Talli Roland said...

Where I live in London is chock full of creative types, and I reckon nearly everyone and their dog are published writers (well, maybe not their dogs, but you get the picture). I'm just another one of the many.

Michelle Davidson Argyle said...
This comment has been removed by the author.
Michelle Davidson Argyle said...

I get all kinds of reactions under the sun, but I'm getting to the point where I don't care anymore how people react. They can sort out their own feelings for what I do. I have to sort out my own feelings for what I do, and that is enough to keep me busy.

Perhaps you can take comfort in the fact that your words will live far beyond this woman after you're both gone, and your influence will most likely reach many more than hers ever will.

Feeling unvalidated by people sucks, but as Eleanor Roosevelt always said, nobody can make you feel inferior without your consent. :)

B. WHITTINGTON said...

I guess I'm too old to care. Mostly I'm around writers now who are friends and we all have the same types of problems.
Most of my other friends are just impressed that I can sustain a thought long enough to write it!
You are in the beginning of your career with a young one to take care of and life is difficult from all ends at that point. I'm at the other end of the spectrum and it no longer matters what people think or say.
And I never want to be on television wearing pearls and chiffon. I shudder!!! I remember those authors and those days. I'm all for just being who we are.
Cheers. May the rain stop and the day/days get better for you.
Blessings.

Stacy McKitrick said...

The reaction I get when I tell someone I'm a writer? They usually tell me that they've always wanted to write a book, too, but couldn't find the time. I bite my tongue on that. If you really want to write, you'll find the time.

But when I'm asked if I'm published, and I tell them, "Not yet," then they think I'm not a real writer. Oh well. Can't please everyone!

Good luck on getting your house fixed up. My place is a mess, but it will be years (if ever) before I can afford to hire that maid! Man, I'd really like one of those!

Hanny said...

Great post! I have too much to say about it. Maybe we are weird, but one thing I suspect most people forget is that writing is art, and writers artists. This means that we didn't all have university jobs before our books were published, but that some were caterers and warehouse monkeys--like I currently am.

Susan Flett Swiderski said...

Not weird. Special. Writers view the world through the eyes of imagination and "what ifs", and I think that's a terrific thing. I don't think I've ever actually called myself a "writer", but everyone who knows me knows a couple of my pieces have been published, and that I spend an inordinate amount of time at the keyboard. That's fine. No need to label it. Cop-out? Maybe.

Lynn Proctor said...

it's funny, the more i write, the more i insist i am not a writer--great post!

February Grace said...

No one ever seems surprised.

Especially when I get to the 'poet and artist too' part. The poets were always the craziest of the lot (it's been documented).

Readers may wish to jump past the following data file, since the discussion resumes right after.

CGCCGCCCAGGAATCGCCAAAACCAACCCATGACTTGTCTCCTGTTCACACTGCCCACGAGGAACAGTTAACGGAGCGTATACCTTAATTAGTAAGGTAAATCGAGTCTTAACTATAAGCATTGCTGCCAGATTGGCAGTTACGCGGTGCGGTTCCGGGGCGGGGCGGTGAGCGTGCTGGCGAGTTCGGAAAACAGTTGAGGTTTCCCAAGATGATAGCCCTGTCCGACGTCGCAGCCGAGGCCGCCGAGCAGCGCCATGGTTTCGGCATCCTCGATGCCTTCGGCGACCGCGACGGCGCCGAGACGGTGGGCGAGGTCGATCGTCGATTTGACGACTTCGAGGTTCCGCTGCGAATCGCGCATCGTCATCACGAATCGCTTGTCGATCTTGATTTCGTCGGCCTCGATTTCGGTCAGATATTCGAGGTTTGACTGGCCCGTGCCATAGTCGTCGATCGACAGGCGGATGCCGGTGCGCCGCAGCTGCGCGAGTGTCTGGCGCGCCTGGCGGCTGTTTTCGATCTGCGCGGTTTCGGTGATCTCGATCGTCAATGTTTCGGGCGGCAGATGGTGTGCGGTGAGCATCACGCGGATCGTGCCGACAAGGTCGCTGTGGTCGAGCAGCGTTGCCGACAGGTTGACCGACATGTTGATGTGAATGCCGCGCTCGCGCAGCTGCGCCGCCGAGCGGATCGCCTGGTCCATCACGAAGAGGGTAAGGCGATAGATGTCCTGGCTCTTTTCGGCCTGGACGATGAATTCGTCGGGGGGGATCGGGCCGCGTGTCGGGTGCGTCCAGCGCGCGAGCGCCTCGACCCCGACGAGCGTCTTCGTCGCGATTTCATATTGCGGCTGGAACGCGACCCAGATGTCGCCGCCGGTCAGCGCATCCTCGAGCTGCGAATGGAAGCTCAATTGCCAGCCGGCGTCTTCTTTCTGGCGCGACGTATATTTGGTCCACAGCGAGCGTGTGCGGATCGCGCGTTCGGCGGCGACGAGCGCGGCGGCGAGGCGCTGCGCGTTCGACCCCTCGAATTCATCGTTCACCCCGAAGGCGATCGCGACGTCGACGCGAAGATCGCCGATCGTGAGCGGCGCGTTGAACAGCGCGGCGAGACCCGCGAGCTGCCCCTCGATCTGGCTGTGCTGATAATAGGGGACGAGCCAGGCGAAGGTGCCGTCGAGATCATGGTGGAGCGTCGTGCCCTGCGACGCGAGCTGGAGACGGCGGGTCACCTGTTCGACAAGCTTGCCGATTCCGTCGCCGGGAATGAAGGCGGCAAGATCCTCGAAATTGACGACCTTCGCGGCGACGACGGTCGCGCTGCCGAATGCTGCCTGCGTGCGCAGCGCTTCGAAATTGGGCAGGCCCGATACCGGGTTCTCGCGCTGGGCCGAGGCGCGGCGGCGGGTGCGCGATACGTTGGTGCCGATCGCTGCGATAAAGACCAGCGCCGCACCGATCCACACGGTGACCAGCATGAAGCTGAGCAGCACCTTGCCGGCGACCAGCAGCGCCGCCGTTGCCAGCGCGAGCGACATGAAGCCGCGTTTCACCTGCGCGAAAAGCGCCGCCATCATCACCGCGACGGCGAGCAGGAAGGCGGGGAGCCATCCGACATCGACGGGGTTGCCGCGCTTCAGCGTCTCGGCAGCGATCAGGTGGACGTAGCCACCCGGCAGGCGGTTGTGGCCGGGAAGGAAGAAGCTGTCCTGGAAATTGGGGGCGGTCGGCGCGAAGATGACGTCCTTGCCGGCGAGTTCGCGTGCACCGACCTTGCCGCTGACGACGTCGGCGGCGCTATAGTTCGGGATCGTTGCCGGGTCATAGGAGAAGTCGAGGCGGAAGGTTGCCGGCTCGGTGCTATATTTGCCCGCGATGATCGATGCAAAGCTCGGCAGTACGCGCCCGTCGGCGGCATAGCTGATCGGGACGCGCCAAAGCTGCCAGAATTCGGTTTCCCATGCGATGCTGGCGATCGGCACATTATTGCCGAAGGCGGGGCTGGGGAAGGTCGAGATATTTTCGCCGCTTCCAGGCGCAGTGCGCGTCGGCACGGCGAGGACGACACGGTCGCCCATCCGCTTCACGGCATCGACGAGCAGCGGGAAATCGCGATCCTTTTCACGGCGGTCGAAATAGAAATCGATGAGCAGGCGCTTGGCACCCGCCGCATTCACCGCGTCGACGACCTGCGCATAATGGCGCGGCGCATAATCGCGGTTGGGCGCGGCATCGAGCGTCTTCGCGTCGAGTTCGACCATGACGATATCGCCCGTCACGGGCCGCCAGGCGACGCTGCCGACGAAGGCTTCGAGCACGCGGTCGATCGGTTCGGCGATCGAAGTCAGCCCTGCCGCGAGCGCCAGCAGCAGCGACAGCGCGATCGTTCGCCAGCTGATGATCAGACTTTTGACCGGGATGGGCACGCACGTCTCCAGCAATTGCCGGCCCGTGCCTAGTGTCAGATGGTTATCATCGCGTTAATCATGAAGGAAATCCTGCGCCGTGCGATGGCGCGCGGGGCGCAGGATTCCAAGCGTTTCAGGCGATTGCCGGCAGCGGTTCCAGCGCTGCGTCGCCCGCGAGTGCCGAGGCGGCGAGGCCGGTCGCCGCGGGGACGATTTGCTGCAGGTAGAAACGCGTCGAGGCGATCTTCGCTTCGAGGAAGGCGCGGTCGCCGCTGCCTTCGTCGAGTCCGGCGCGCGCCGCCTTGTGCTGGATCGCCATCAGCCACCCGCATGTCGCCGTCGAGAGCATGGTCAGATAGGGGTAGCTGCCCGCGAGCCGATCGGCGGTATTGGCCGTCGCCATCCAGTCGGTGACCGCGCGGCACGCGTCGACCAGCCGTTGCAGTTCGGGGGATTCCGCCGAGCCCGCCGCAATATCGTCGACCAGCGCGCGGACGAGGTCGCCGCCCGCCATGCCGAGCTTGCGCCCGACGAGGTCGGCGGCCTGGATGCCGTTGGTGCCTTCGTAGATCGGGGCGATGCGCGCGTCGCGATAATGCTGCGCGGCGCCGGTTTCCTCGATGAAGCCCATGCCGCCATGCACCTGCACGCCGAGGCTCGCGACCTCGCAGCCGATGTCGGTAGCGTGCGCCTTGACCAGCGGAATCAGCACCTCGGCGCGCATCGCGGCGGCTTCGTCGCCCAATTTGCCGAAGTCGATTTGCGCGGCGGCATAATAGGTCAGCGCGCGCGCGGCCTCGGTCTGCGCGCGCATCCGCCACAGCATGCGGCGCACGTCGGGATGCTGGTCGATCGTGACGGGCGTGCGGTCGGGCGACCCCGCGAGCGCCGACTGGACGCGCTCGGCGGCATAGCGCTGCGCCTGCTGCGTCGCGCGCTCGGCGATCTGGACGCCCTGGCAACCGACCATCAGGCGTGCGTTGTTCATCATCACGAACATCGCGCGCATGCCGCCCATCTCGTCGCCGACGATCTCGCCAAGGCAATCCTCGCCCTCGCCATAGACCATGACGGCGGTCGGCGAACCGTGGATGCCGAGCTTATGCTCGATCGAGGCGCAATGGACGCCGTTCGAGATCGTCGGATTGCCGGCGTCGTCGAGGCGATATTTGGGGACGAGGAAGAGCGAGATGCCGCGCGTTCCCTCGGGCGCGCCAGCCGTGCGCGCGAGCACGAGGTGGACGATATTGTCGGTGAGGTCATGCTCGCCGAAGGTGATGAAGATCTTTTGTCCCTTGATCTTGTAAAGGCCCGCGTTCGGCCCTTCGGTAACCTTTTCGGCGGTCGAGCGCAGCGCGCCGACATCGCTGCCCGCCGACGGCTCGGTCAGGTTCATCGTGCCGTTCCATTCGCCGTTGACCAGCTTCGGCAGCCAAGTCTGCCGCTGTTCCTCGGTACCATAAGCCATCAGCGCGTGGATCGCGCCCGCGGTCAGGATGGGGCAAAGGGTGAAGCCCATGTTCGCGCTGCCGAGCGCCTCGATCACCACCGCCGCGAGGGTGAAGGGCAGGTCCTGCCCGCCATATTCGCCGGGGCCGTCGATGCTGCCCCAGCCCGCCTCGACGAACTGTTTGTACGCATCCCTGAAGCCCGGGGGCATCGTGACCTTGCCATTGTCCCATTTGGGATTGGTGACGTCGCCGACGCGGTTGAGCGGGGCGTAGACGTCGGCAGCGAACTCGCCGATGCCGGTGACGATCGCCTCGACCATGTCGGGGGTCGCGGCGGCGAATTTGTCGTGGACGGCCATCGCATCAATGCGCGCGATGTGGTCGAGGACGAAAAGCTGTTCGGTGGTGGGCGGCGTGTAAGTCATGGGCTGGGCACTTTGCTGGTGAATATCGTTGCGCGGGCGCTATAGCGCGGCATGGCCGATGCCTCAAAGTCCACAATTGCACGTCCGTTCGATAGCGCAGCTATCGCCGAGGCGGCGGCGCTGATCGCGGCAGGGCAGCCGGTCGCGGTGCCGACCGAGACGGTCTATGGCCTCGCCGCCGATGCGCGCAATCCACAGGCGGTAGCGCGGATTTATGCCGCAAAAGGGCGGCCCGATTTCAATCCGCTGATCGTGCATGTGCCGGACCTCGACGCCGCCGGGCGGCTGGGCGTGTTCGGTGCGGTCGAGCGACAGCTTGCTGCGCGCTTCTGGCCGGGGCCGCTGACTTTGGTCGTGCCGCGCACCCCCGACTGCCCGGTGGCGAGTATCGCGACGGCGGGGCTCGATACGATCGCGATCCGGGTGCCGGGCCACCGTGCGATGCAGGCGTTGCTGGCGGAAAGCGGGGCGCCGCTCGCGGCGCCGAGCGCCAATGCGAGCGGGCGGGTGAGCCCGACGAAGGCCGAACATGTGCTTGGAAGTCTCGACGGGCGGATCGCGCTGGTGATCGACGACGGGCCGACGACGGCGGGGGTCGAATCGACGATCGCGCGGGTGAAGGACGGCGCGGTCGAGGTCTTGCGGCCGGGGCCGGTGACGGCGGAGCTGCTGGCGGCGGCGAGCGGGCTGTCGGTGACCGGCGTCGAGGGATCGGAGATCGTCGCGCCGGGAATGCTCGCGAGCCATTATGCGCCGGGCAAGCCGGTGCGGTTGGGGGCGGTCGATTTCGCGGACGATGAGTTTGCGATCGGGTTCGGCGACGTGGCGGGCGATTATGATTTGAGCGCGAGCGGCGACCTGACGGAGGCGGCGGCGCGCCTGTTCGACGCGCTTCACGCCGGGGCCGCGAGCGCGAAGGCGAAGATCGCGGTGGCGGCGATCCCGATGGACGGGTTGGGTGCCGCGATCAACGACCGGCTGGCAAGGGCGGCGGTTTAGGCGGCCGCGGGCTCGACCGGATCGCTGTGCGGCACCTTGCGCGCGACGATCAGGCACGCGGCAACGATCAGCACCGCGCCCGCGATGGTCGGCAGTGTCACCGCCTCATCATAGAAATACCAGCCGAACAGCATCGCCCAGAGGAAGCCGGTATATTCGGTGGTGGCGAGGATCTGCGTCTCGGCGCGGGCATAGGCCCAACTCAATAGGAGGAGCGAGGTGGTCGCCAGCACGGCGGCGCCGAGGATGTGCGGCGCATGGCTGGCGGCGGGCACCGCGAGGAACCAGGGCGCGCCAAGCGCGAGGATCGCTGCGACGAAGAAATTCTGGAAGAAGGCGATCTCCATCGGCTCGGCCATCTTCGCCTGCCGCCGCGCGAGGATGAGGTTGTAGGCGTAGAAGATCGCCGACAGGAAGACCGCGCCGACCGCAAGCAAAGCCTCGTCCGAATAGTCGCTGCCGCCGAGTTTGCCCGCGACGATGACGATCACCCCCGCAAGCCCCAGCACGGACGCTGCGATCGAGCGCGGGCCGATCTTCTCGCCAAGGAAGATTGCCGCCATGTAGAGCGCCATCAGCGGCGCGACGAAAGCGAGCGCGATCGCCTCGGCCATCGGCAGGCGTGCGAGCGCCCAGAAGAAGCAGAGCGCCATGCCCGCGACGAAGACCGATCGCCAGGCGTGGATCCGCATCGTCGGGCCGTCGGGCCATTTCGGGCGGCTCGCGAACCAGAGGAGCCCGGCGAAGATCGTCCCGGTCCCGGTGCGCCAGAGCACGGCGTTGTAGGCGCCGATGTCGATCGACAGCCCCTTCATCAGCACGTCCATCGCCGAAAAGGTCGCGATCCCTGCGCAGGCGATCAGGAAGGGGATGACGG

Thinking of you. You're not whining, and I am sorry things have been so rough. I hope you get a break from all that backbreaking work soon, and a little quiet time to yourself.

xoxo
bru

Francine Howarth: UK said...

I rarely tell anyone I'm a writer outside of the writing community. People usually ask where I live and when I say in a nice countryside location with my own land (those who don't know me)will say but you don't sound Welsh. No I don't, I'm English I say, and they say "oh where from" and this is where I say "And You?". That's the key to let them talk about themselves and they forget what it was they asked you in the first place, then you move on! Too late they realise they missed their chance to pin me down. ;)

best
F

Wendy Ramer, Author said...

Sorry, Anne, but I still have that other job - the one that helps support my family since my writing isn't there yet. So I can't in good faith claim to be a writer first, though in my heart that's what I am.

Sarah Ahiers said...

I don't tell a lot of people i'm a writer. But that's probably because i don't get out much ;)
But when i do, i've only ever gotten support or interest

Jennifer Shirk said...

Honestly, I don't think people know what to say when you say you're a writer.
One time I was at the library and someone I knew walked up to me and asked what i was doing. I told her working on my book. So she says, "Awww...that's so cute."
Wha?

So I guess we're unusual AND cute. LOL

Susan Fields said...

Sometimes after a research session, I do wonder if Secret Service is going to show up at my door - I'm glad I'm not the only one!

I think people are just jealous when we tell them we're writers - that's why they react so strangely. :)

Elliot Grace said...

...I adore your down to earth thinking, Anne ;)

The question asked was, how do writers without Scottish nannies pull it off? As soon as anyone figures it out, let me know!

Something funny, and a bit cool...lately I haven't been explaining away my passion for writing, but rather answering the question, "so when's the next story coming out?"

That's a fun one to answer ;)

El